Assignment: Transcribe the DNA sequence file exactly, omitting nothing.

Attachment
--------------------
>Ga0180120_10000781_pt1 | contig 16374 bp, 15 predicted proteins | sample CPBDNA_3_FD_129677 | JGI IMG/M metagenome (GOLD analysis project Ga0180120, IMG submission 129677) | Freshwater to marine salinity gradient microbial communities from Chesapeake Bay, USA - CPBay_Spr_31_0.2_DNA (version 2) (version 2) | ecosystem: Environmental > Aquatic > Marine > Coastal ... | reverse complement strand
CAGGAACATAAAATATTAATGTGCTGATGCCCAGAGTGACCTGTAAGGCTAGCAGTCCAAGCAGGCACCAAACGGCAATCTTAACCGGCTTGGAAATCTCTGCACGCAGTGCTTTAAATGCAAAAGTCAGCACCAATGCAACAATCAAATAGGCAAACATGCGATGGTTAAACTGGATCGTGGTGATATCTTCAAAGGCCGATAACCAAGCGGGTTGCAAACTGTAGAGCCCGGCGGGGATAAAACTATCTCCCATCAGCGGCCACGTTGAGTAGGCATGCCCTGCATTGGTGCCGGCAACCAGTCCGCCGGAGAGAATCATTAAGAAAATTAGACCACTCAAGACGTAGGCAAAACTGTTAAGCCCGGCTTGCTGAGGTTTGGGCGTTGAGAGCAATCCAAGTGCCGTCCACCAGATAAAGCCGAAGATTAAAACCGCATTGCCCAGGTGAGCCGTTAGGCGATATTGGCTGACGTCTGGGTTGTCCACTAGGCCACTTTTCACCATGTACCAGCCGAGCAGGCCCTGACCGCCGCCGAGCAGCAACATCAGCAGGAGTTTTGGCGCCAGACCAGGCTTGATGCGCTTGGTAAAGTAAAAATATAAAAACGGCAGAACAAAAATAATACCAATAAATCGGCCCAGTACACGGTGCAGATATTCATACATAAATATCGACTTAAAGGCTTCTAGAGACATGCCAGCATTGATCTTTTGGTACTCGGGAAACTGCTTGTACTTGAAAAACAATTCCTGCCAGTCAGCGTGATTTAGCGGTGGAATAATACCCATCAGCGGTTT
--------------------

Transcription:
>Ga0180120_10000781_pt1 | contig 16374 bp, 15 predicted proteins | sample CPBDNA_3_FD_129677 | JGI IMG/M metagenome (GOLD analysis project Ga0180120, IMG submission 129677) | Freshwater to marine salinity gradient microbial communities from Chesapeake Bay, USA - CPBay_Spr_31_0.2_DNA (version 2) (version 2) | ecosystem: Environmental > Aquatic > Marine > Coastal ... | reverse complement strand
CAGGAACATAAAATATTAATGTGCTGATGCCCAGAGTGACCTGTAAGGCTAGCAGTCCAAGCAGGCACCAAACGGCAATCTTAACCGGCTTGGAAATCTCTGCACGCAGTGCTTTAAATGCAAAAGTCAGCACCAATGCAACAATCAAATAGGCAAACATGCGATGGTTAAACTGGATCGTGGTGATATCTTCAAAGGCCGATAACCAAGCGGGTTGCAAACTGTAGAGCCCGGCGGGGATAAAACTATCTCCCATCAGCGGCCACGTTGAGTAGGCATGCCCTGCATTGGTGCCGGCAACCAGTCCGCCGGAGAGAATCATTAAGAAAATTAGACCACTCAAGACGTAGGCAAAACTGTTAAGCCCGGCTTGCTGAGGTTTGGGCGTTGAGAGCAATCCAAGTGCCGTCCACCAGATAAAGCCGAAGATTAAAACCGCATTGCCCAGGTGAGCCGTTAGGCGATATTGGCTGACGTCTGGGTTGTCCACTAGGCCACTTTTCACCATGTACCAGCCGAGCAGGCCCTGACCGCCGCCGAGCAGCAACATCAGCAGGAGTTTTGGCGCCAGACCAGGCTTGATGCGCTTGGTAAAGTAAAAATATAAAAACGGCAGAACAAAAATAATACCAATAAATCGGCCCAGTACACGGTGCAGATATTCATACATAAATATCGACTTAAAGGCTTCTAGAGACATGCCAGCATTGATCTTTTGGTACTCGGGAAACTGCTTGTACTTGAAAAACAATTCCTGCCAGTCAGCGTGATTTAGCGGTGGAATAATACCCATCAGCGGTTT